### Jaynes on Clever Tricks

#### Posted by Tom Leinster

I’ve posted before about the eminently browsable, infuriating, provocative, inspiring, opinionated, visionary, bracing, occasionally funny, unfinished book Probability Theory: The Logic of Science that arch-Bayesian apostle of maximum entropy Edwin Jaynes was still writing when he died.

All I want to do now is to share section 8.12.4 of that book, *Clever tricks and gamesmanship*, which acts as balm for anyone who feels they’re not good at “tricks”. The rest of this post consists of that section, verbatim.

*8.12.4 Clever tricks and gamesmanship*

Two very different attitudes toward the technical workings of mathematics are found in the literature. In 1761, Leonhard Euler complained about isolated results which ‘are not based on a systematic method’ and therefore whose ‘inner grounds seem to be hidden’. Yet in the 20th century, writers as diverse in viewpoint as Feller and de Finetti are agreed in considering computation of a result by direct application of the systematic rules of probability theory as dull and unimaginative, and revel in the finding of some isolated clever trick by which one can see the answer to a problem without any calculation.

For example, Peter and Paul toss a coin alternately starting with Peter, and the one who first tosses ‘heads’ wins. What are the probabilities $p, p'$ for Peter or Paul to win? The direct, systematic computation would sum $(1/2)^n$ over the odd and even integers:

$p = \sum_{n = 0}^\infty \frac{1}{2^{2n+1}} = \frac{2}{3}, \qquad p' = \sum_{n = 1}^\infty \frac{1}{2^{2n}} = \frac{1}{3}.$

The clever trick notes instead that Paul will find himself in Peter’s shoes if Peter fails to
win on the first toss: *ergo*, $p' = p/2$, so $p = 2/3, p' = 1/3$.

Feller’s perception was so keen that in virtually every problem he was able to see a clever trick; and then gave only the clever trick. So his readers get the impression that:

probability theory has no systematic methods; it is a collection of isolated, unrelated clever tricks, each of which works on one problem but not on the next one;

Feller was possessed of superhuman cleverness;

only a person with such cleverness can hope to find new useful results in probability theory.

Indeed, clever tricks do have an aesthetic quality that we all appreciate at once. But we doubt whether Feller, or anyone else, was able to see those tricks on first looking at the problem.

We solve a problem for the first time by that (perhaps dull to some) direct calculation
applying our systematic rules. *After* seeing the solution, we may contemplate it and see a
clever trick that would have led us to the answer much more quickly. Then, of course, we
have the opportunity for gamesmanship by showing others only the clever trick, scorning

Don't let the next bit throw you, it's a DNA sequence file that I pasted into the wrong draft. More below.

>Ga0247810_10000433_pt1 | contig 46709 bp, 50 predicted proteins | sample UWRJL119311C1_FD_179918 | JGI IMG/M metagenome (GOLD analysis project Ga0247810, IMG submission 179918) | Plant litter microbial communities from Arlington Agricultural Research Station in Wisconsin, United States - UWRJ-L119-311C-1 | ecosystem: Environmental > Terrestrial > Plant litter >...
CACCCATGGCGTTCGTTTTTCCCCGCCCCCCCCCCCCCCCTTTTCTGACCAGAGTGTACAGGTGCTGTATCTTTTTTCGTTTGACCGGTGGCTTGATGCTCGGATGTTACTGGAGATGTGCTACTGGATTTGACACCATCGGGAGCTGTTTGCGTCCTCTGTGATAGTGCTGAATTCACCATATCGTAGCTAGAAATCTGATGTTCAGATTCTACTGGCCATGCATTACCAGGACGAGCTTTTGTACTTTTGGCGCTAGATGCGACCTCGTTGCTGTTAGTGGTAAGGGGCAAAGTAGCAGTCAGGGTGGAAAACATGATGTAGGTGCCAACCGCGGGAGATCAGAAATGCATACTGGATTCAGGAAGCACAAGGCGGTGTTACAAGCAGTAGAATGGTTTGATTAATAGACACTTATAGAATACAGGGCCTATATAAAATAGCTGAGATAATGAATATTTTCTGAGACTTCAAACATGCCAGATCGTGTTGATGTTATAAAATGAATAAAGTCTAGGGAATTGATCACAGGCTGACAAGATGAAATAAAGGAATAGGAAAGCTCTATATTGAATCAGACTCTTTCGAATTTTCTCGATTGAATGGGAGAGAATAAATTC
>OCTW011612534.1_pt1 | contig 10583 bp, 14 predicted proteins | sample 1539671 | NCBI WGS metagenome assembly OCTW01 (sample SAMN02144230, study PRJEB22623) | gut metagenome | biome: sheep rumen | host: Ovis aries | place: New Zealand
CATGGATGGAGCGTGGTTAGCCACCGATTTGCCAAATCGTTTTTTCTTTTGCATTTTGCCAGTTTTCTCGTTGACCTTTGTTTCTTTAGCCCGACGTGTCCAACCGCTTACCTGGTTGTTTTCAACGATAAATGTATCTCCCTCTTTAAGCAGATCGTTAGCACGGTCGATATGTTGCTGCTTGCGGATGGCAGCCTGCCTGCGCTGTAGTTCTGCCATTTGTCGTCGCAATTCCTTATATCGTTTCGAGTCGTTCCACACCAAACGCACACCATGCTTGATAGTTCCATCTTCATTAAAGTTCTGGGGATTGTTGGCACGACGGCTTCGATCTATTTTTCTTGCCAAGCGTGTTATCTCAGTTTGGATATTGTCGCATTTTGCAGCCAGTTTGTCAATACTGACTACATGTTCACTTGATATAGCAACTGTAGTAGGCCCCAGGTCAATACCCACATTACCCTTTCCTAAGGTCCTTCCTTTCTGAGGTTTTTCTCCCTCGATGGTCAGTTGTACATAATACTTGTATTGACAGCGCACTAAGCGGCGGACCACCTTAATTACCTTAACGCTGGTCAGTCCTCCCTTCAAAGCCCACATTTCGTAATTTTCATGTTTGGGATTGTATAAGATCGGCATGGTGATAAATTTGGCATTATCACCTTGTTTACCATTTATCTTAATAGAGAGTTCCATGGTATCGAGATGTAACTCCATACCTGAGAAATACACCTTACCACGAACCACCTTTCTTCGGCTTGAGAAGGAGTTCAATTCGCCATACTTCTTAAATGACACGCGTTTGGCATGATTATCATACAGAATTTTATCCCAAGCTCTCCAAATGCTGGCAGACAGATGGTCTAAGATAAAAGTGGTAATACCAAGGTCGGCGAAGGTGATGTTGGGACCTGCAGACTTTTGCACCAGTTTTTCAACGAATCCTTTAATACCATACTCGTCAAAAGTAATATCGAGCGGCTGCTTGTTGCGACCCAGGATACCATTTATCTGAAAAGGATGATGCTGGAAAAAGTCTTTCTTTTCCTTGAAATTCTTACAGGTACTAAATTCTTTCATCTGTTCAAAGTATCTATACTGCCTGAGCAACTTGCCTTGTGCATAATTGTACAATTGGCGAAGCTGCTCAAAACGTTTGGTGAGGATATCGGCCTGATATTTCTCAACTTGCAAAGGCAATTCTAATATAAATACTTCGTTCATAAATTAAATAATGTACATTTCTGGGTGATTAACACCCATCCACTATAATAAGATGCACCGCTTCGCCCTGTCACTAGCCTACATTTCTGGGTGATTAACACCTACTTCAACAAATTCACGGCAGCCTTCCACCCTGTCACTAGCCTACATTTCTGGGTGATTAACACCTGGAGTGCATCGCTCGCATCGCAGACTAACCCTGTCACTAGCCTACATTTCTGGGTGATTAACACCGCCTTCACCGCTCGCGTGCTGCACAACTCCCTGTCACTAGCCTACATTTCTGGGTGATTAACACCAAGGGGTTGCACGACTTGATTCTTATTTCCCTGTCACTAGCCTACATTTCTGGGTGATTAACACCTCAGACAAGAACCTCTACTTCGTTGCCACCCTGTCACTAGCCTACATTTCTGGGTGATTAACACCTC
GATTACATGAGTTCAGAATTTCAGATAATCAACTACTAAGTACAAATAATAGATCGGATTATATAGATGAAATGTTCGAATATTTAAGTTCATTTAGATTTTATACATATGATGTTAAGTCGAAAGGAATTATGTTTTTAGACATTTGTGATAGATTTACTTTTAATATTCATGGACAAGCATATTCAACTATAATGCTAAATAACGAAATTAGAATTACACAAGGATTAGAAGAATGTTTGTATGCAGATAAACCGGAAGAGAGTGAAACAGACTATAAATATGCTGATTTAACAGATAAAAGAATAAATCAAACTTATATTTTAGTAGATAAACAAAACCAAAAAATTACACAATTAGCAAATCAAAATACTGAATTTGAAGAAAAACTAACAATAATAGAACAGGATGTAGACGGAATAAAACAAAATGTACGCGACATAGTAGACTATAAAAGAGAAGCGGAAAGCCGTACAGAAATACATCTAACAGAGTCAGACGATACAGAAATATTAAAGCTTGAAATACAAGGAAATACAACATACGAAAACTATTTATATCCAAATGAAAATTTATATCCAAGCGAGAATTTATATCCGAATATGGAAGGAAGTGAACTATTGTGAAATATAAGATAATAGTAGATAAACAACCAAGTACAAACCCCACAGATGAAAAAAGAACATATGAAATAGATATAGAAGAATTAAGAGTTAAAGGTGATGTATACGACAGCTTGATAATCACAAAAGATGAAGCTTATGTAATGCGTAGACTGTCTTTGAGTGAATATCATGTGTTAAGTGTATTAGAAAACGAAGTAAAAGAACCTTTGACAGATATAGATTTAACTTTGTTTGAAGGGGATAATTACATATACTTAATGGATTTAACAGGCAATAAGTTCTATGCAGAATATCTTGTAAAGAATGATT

to mention the base means by which we first found the answer. But while this may give a
boost to our ego, it does not help anyone else.

Therefore we shall continue expounding the systematic calculation methods, because
they are the only ones which are guaranteed to find the solution. Also, we try to emphasize
*general* mathematical techniques which will work not only on our present problem, but on
hundreds of others. We do this even if the current problem is so simple that it does not
require those general techniques. Thus we develop the very powerful algorithms involving
group invariance, partition functions, entropy, and Bayes’ theorem, that do not appear at all
in Feller’s work. For us, as for Euler, these are the solid meat of the subject, which make it
unnecessary to discover a different new clever trick for each new problem.

We learned this policy from the example of George Pólya. For a century, mathematicians
had been, seemingly, doing their best to conceal the fact that they were finding their theorems
first by the base methods of plausible conjecture, and only afterward finding the ‘clever trick’
of an effortless, rigorous proof. Pólya (1954) gave away the secret in his *Mathematics and Plausible Reasoning*, which was a major stimulus for the present work.

Clever tricks are always pleasant diversions, and useful in a temporary way, when we want only to convince someone as quickly as possible. Also, they can be valuable in understanding a result; having found a solution by tedious calculation, if we can then see a simple way of looking at it that would have led to the same result in a few lines, this is almost sure to give us a greater confidence in the correctness of the result, and an intuitive understanding of how to generalize it. We point this out many times in the present work. But the road to success in probability theory goes first through mastery of the general, systematic methods of permanent value. For a teacher, therefore, maturity is largely a matter of overcoming the urge to gamesmanship.

## Re: Jaynes on Clever Tricks

This is more of a drive-by comment than a properly considered thought, but I find Jaynes’s choice of example here a bizarre one to justify his point, because it is precisely

notan isolated trick! Rather, it is a prototype or toy version for a whole body of conditioning-flavoured arguments in probability theory, bringing in ideas such as symmetry and information.I would go as far as to say that Feller’s argument is the probabilists’ way of thinking and the arguments with series are the analysts’. Feller’s approach also seems, dare I say it, more categorical in exploiting invariance/symmetry?